What are some of the unique heart health challenges faced by Latino men?Each May is Men’s Health Month, which provides men and their loved ones time to reflect on how to stay healthy or recover from ailments.
As with Black and non-Latino white men, the leading cause of death in Latino males is cardiovascular disease, which includes heart disease, stroke and other circulation problems. Risk factors are conditions that increase the risk for cardiovascular disease and are classified as modifiable or non-modifiable.
The non-modifiable risk factors are aging, being male and having a family history of premature heart disease. The modifiable risk factors we can change with lifestyle improvements include high blood pressure, high cholesterol, physical inactivity, smoking, obesity, diabetes and psychosocial stress. However, the ability to address these risk factors are affected by a person’s social determinants of health, which include good housing, financial stability, education, safe environments and access to adequate health care.
Although Latinos are a mixed ethnic group, Latino men are known to have higher levels of cholesterol, particularly “bad” or LDL cholesterol, and suffer from higher rates of untreated and uncontrolled high blood pressure. In addition, Latino men are more likely to be obese compared with non-Latino whites and are significantly more likely to be prediabetic or have diabetes.
Latino men and their families more commonly live in food deserts with limited access to healthy food, work several jobs to make ends meet and have limited time to exercise in safe environments.
Many Latino men, in particular men born in other countries, remain in intense blue-collar and manual-labor jobs that expose them to psychosocial stress that leads to cardiovascular disease. These workforce conditions also mean Latinos tend to have lower median household incomes compared with non-Latino whites and are less likely to have access to social benefit programs and health insurance. With limited health literacy and access to healthcare, they are frequently unable to follow national healthcare recommendations.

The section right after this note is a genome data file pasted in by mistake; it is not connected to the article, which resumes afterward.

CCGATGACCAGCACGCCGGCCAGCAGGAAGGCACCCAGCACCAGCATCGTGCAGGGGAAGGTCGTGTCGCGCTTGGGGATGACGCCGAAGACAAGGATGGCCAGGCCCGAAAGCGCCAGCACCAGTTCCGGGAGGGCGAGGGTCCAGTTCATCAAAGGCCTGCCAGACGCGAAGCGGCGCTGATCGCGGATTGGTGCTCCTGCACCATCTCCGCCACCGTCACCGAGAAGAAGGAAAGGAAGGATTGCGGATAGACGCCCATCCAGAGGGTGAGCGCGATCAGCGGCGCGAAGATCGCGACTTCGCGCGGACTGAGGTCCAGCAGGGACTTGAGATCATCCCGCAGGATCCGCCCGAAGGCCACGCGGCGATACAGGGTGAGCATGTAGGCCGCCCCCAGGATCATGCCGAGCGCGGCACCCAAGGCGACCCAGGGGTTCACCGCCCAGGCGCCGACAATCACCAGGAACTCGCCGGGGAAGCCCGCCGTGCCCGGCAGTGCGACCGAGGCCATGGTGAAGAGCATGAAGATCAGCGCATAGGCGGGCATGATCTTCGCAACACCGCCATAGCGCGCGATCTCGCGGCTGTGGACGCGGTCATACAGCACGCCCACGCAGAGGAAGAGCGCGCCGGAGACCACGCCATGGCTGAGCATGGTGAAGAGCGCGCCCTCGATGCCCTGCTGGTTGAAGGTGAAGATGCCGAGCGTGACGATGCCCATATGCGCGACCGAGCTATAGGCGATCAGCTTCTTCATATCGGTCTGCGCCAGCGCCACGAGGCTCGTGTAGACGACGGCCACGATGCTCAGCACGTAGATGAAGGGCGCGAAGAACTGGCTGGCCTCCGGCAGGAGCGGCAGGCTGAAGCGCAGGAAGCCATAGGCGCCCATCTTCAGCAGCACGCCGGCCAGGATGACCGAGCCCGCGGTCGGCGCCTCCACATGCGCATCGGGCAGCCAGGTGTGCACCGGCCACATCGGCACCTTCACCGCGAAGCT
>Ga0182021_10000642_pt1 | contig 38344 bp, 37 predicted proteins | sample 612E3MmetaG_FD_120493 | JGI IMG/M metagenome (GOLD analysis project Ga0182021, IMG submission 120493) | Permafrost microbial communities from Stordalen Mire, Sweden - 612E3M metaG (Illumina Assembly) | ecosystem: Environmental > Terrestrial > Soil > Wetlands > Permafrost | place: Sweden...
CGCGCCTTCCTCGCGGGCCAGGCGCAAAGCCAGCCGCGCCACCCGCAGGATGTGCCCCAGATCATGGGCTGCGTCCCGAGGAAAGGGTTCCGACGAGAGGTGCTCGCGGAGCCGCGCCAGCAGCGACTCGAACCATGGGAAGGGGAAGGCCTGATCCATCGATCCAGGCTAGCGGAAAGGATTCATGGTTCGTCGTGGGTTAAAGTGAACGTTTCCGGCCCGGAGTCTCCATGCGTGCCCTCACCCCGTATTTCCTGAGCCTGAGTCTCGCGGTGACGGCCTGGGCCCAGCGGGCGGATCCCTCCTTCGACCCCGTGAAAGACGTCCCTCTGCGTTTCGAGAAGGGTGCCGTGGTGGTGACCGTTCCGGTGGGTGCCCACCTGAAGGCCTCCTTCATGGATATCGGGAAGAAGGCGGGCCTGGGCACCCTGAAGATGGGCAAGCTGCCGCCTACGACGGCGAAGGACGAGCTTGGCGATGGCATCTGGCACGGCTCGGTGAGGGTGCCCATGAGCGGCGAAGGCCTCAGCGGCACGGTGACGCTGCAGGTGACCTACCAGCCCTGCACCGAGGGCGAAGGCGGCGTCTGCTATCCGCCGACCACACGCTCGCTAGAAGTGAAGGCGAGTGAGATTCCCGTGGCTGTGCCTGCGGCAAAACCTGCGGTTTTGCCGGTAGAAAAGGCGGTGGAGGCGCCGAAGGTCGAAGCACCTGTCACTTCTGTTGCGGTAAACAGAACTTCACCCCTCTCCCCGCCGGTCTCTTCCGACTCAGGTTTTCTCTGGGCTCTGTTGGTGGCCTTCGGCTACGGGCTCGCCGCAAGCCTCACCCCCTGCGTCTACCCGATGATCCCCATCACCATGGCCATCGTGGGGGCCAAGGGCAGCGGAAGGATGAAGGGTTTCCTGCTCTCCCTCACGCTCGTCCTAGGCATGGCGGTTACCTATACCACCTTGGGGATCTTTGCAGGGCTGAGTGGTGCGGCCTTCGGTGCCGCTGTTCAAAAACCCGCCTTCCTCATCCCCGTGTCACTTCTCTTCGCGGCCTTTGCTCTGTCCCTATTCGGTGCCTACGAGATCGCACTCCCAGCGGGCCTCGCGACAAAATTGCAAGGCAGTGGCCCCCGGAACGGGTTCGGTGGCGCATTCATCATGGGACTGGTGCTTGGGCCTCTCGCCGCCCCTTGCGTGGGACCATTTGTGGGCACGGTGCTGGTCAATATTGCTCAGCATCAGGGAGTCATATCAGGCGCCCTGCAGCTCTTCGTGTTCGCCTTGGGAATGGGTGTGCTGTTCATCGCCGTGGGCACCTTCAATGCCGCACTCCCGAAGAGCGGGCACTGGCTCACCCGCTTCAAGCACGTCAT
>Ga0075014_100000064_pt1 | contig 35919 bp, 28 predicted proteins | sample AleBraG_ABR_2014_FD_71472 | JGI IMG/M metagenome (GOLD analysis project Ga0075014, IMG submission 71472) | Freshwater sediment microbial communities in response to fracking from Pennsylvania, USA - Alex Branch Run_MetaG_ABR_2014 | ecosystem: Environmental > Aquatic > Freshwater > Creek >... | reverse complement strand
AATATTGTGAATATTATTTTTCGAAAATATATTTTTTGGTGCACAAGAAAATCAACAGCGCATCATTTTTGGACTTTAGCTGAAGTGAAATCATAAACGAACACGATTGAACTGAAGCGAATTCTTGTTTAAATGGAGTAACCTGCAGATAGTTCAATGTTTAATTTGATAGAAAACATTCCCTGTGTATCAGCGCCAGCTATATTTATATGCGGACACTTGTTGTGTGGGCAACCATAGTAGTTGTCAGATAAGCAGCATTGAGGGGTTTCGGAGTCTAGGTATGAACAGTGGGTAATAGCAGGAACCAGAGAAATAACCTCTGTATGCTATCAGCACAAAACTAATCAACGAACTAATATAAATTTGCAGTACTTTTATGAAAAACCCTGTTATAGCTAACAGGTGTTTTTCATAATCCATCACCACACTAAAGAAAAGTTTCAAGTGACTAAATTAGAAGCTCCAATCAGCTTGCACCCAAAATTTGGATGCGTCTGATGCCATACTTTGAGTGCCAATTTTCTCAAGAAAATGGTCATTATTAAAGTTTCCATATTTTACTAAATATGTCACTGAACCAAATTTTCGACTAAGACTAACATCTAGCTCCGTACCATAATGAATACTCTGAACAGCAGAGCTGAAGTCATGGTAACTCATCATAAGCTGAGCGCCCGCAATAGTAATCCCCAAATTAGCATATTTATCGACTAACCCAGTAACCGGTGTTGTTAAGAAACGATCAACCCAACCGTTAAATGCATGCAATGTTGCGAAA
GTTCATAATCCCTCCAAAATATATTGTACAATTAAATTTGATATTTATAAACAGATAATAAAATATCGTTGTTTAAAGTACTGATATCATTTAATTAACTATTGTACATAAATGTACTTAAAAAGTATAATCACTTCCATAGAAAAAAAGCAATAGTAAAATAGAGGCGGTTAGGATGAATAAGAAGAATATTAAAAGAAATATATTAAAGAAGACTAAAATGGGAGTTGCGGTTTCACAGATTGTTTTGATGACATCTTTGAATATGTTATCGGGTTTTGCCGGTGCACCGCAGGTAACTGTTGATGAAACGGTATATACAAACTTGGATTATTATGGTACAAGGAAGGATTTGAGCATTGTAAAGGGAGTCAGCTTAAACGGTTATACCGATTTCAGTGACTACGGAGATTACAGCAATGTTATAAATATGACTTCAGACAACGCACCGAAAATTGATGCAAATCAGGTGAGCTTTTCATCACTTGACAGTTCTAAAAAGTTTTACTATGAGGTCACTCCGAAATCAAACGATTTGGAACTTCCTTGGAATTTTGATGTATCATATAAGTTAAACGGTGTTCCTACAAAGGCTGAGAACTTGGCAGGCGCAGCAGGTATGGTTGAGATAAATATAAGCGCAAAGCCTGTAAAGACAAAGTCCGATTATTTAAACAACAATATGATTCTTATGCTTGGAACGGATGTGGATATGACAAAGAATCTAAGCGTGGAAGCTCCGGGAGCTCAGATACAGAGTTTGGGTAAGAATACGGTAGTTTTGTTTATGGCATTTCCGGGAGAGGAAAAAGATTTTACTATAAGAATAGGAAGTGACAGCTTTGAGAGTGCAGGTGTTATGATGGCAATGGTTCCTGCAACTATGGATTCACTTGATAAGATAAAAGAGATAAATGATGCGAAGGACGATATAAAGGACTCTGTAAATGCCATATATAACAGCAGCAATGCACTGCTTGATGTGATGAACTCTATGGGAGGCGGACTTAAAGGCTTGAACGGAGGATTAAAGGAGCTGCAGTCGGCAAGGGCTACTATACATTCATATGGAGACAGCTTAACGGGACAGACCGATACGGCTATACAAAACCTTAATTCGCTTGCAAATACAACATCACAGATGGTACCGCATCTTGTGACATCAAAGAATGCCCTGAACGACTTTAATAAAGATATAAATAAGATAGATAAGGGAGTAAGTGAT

Latino men frequently have language and cultural gaps with their healthcare providers that affect the quality of care they receive. From a cultural perspective, Latino men are often prevented by their “machismo,” also known as masculine pride, from seeking much-needed preventative care or even following through with recommended treatment plans as they focus on meeting their cultural expectation of providing for their families.
Men of all racial or ethnic groups, but particularly men of color, may have the will and interest in making lifestyle changes and reducing their risk for cardiovascular disease but meet socioeconomic challenges, like the ones described above, to make the lifestyle changes needed. Their lifestyle is not by choice, but based on their social determinants of health.
The natural question is what to do with all this information. These at-risk men are the fathers of our children’s schoolmates, our neighbors, our co-workers, the owners and employees of thriving small businesses and the people that kept food on the table for all our families during the COVID-19 pandemic while facing the brunt of the pandemic. Along with vulnerable women, these men need to be reached by creative community programs — such as the UVa Latino Health Initiative and UVA’s Earn While You Learn programs — as well as other programs that build affordable housing, build careers, teach English as a second language, foster culturally competent and humane relationships with law enforcement and provide affordable healthcare coverage. Join us to reflect on the opportunities we have or may be able to create to improve the health and future of vulnerable men, women and children in Central Virginia.